I have to admit, given that I work from home and my car Tesla sits there day after day like the giant, massively depreciating asset that it is…this does have some appeal. As pushmi points out though, the “hassle” factor (given that I am on conf calls working every waking moment) would make this difficult to pull off. I do live close to the airport though…hmmm.

    1. Roberto says:

      Do it!

  12. John Adkison says:

    I used to rent my vehicles out via RelayRides (before it became “Turo”), until one of my vehicles was in an accident and they wouldn’t cover the diminished market value. I even won a judgement in court, but they still did not pay. Just be aware that you *are* taking risks by renting out your car that they will *not* protect you from.

    1. Michael says:

      This guy speaks the truth. There is a reason Relay Rides rebranded.

    2. ¯\_(ツ)_/¯ sven says:

      You got off easy compared to some dude in my area that rented out his house for the weekend on Airbnb and got totally screwed. His house was actually a houseboat that he rented out for $1,250 a night.

      In the Airbnb listing, the houseboat owner wrote: “If you are not CLEAN…Super clean and very responsible please do not even consider staying on this boat! THIS IS NOT A PARTY BOAT.” Later on, he writes, “You are an adult and should know how to respect other people’s property. Don’t f*ck this up for those people who don’t even need to be told ANY of this.”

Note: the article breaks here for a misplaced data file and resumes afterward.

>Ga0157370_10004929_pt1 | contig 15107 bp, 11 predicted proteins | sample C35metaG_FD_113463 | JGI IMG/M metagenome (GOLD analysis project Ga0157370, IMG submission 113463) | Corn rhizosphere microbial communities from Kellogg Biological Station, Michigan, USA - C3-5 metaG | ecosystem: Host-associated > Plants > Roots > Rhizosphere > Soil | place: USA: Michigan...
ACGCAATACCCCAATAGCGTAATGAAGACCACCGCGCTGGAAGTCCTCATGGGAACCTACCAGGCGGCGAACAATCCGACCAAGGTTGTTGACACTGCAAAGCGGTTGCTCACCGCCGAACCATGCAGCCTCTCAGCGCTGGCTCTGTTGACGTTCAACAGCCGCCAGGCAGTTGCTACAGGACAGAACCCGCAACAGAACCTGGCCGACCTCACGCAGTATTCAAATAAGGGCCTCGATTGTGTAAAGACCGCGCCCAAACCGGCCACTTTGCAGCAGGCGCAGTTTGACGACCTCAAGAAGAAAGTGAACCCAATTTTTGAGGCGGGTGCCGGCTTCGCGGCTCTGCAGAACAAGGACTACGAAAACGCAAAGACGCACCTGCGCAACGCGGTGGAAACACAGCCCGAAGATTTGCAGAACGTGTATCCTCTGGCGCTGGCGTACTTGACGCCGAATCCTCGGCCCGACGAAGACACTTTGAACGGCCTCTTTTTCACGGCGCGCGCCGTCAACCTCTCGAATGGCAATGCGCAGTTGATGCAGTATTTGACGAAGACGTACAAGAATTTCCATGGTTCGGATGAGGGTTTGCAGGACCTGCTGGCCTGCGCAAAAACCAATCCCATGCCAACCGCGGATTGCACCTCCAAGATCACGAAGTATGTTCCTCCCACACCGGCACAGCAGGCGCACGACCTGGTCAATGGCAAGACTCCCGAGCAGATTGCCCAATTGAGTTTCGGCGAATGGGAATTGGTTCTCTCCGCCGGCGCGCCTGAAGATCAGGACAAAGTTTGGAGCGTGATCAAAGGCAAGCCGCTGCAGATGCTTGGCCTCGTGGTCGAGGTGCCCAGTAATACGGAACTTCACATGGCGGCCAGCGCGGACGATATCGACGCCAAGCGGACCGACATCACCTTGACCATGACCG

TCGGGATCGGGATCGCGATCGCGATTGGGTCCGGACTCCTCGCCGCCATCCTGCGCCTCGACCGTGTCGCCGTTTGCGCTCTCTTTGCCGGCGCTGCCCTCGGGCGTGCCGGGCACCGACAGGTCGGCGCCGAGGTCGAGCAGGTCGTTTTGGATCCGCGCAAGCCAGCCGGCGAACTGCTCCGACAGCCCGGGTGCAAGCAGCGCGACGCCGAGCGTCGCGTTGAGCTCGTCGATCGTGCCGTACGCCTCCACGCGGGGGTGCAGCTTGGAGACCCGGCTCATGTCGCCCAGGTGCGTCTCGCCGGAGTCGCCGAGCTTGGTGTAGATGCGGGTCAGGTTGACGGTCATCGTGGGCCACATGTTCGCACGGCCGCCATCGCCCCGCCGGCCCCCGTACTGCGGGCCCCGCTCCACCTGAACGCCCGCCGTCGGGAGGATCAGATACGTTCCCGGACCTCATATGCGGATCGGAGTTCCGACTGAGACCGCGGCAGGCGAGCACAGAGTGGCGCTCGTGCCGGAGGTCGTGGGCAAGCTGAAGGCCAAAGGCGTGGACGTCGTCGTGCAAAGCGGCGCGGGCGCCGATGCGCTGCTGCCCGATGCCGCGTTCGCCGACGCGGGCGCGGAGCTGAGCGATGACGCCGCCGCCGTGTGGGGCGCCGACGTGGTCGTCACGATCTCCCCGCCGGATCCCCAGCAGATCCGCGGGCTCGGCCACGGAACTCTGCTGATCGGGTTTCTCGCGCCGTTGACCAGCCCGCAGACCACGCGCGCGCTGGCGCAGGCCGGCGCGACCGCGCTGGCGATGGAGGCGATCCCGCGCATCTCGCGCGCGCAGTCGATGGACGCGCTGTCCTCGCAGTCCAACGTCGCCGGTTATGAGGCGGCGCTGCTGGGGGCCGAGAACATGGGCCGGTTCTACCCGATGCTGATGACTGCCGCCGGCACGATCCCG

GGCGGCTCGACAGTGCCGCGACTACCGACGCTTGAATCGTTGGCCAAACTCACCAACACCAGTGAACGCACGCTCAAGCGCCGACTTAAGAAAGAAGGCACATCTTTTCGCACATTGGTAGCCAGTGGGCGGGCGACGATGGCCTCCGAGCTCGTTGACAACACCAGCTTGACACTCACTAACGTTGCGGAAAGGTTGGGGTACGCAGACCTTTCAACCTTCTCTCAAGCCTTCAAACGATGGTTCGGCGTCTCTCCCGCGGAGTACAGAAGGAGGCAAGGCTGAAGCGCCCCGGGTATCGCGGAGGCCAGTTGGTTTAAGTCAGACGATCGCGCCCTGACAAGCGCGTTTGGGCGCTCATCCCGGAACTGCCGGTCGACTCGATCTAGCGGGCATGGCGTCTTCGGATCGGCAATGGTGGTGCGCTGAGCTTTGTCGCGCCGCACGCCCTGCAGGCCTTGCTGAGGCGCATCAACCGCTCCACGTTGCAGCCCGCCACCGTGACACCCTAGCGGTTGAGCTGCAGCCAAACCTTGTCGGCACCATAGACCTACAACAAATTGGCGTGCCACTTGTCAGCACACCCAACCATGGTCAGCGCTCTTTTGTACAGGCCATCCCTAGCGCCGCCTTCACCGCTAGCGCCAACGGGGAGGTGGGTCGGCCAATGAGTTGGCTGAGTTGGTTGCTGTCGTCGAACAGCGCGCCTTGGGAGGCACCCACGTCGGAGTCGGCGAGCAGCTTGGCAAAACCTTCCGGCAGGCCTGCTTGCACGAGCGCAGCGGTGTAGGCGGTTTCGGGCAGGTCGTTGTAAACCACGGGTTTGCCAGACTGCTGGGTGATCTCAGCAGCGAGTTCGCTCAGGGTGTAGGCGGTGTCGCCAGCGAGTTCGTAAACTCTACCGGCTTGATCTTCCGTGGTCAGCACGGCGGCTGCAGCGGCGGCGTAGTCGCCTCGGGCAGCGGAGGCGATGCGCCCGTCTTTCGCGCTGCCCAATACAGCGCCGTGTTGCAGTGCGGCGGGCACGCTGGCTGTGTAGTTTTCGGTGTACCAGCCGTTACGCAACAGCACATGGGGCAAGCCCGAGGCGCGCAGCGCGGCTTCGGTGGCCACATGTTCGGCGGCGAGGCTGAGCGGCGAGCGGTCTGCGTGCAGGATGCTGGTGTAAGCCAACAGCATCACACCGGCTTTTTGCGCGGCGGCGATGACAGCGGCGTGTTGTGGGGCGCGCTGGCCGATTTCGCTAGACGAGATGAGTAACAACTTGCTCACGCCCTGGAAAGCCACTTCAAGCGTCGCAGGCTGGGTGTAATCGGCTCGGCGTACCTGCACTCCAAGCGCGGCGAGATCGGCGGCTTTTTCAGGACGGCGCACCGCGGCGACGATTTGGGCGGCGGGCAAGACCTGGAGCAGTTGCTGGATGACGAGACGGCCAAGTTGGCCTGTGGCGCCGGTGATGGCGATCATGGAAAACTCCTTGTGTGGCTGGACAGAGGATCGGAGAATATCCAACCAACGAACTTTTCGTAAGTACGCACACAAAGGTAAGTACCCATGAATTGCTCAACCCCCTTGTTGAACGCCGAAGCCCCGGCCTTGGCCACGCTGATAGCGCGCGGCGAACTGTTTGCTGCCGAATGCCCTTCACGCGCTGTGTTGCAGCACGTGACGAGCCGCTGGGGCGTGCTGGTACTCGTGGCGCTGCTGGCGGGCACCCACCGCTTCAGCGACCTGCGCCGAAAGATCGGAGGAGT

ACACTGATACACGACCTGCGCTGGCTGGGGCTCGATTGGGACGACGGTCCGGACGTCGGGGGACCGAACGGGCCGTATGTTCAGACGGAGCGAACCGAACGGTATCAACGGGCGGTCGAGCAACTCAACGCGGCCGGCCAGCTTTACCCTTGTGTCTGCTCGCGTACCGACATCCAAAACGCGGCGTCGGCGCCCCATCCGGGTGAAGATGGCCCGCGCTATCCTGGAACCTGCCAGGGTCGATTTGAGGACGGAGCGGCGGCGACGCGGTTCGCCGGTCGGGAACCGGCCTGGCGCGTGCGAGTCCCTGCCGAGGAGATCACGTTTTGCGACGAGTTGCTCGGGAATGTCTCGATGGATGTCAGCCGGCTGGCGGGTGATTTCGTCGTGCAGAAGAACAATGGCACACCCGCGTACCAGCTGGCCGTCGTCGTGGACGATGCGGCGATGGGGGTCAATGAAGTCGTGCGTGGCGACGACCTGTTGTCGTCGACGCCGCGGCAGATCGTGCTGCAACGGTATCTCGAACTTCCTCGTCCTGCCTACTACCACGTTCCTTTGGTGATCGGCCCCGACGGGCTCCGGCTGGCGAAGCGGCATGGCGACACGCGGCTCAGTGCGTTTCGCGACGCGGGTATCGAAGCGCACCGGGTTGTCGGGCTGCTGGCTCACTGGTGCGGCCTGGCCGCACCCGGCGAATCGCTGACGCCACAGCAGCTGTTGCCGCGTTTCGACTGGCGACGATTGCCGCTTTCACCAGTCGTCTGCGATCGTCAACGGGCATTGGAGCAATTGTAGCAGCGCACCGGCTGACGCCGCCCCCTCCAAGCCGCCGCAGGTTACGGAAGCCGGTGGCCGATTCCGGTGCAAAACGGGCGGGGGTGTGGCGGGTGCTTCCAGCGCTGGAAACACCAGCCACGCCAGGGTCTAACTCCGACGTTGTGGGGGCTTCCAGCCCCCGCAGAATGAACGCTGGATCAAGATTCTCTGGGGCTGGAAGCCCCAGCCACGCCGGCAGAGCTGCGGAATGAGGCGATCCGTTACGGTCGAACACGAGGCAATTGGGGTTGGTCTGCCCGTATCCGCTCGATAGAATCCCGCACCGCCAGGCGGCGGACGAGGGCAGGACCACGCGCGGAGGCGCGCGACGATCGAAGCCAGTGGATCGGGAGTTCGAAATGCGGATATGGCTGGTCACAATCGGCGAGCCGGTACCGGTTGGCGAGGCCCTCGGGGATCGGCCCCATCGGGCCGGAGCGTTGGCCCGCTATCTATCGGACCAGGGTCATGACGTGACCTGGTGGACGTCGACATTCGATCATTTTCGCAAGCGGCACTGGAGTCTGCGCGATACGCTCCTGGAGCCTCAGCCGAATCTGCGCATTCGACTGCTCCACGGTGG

The renters promised him, no parties. But low and behold, the owner came back Sunday night and found that the renters sank his houseboat. And apparently, the houseboat owner didn’t have insurance to cover the loss.

      http://gothamist.com/attachments/nyc_ntempey/160718BenSargentHouseboatSinkAirbnb.jpeg

      http://gothamist.com/2016/07/19/airbnb_sink_houseboat_rockaway.php

  13. Tom says:

    Couple additional points.

    1. Sounds like a great way to get heavily fined by a city or state for operating an unlicensed rental car business.
    2. Sounds like a great way to get heavily fined by a city or state for not collecting all the special rental taxes.

    1. Dan says:

      Turo’s website says it is legal in all states, except New York. Is this just your gut feeling, or do you have some support for these points?
      https://support.turo.com/hc/en-us/articles/203991850-Is-it-legal-for-me-to-rent-my-car-out-Is-it-okay-with-my-personal-insurer-

  14. Michael says:

    I rented out my BMW on Turo for over a year. Good and bad to it. People never fully return it clean and if it is dirty Turo asks for pictures. But I took my car off after my car was involved in a crash, insurance scam, flat tire, denied claim and this was only one rental!! The sad part is Turo who used to be called Relay rides, denied my claim against the renter and deactivated my account. In order to win the case, I needed security proof from my garage security company, Metro Mile GPS data to prove I wasnt driving!! Took over a week before Relay Rides reactivated my account and had my front bumper repainted and a new run flat tire.